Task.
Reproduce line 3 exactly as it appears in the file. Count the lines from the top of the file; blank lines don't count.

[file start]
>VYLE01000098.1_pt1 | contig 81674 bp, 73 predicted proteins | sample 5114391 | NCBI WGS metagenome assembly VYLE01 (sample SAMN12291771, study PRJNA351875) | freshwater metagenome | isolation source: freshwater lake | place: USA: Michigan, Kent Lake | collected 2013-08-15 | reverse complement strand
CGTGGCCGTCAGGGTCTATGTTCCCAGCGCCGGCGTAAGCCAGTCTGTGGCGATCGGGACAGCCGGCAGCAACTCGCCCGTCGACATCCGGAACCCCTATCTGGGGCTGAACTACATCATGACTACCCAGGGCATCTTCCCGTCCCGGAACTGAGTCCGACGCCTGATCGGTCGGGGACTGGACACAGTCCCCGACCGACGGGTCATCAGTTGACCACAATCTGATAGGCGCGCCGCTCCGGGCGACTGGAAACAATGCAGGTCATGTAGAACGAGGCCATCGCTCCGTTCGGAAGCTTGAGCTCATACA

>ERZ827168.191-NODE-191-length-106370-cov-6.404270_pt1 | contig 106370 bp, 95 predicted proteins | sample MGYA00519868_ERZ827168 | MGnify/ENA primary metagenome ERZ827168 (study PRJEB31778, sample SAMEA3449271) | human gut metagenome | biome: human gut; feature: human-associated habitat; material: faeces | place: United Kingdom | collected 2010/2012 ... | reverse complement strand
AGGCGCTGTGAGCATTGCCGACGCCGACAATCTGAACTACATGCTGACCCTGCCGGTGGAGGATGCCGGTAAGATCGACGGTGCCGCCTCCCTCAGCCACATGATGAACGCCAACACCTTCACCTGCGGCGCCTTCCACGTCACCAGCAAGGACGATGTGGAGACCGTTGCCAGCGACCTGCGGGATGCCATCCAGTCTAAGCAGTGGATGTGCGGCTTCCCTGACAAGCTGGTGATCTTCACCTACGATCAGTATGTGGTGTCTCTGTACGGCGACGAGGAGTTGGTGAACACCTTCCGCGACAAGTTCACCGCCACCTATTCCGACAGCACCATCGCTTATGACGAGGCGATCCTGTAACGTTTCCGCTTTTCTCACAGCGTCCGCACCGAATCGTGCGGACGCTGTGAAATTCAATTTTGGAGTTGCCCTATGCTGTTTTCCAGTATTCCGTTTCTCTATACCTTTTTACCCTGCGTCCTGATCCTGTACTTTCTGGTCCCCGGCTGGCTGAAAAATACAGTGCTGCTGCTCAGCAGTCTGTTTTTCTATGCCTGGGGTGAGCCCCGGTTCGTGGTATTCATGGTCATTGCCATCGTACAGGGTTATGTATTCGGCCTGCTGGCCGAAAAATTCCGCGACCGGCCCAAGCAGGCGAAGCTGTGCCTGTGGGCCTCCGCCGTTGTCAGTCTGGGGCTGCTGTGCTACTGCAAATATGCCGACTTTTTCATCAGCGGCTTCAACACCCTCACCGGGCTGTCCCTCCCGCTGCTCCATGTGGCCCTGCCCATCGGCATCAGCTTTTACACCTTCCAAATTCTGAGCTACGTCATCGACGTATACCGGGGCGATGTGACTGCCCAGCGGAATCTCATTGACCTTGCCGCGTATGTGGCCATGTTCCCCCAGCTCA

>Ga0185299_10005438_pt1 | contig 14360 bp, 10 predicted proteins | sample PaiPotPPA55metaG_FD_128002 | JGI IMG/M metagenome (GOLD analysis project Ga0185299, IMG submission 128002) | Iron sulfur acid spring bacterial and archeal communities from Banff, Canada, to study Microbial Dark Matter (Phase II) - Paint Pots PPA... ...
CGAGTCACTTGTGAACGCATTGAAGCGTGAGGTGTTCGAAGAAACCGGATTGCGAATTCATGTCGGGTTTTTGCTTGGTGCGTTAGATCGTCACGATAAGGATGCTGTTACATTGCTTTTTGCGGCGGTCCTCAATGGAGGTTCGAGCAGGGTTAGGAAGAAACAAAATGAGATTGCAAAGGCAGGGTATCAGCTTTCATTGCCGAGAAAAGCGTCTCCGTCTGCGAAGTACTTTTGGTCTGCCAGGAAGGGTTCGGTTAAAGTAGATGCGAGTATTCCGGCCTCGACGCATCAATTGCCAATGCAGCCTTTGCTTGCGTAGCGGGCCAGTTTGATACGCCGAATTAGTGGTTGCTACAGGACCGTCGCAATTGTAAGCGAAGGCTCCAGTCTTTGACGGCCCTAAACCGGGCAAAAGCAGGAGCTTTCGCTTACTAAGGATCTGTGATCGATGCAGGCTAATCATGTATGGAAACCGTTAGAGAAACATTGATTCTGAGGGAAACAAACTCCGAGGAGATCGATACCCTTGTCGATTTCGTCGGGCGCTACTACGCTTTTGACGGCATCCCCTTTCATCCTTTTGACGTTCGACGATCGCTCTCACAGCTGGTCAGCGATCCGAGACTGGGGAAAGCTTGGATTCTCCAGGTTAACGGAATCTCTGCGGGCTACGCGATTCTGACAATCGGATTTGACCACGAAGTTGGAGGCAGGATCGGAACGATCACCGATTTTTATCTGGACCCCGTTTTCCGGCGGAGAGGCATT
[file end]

>ERZ827168.191-NODE-191-length-106370-cov-6.404270_pt1 | contig 106370 bp, 95 predicted proteins | sample MGYA00519868_ERZ827168 | MGnify/ENA primary metagenome ERZ827168 (study PRJEB31778, sample SAMEA3449271) | human gut metagenome | biome: human gut; feature: human-associated habitat; material: faeces | place: United Kingdom | collected 2010/2012 ... | reverse complement strand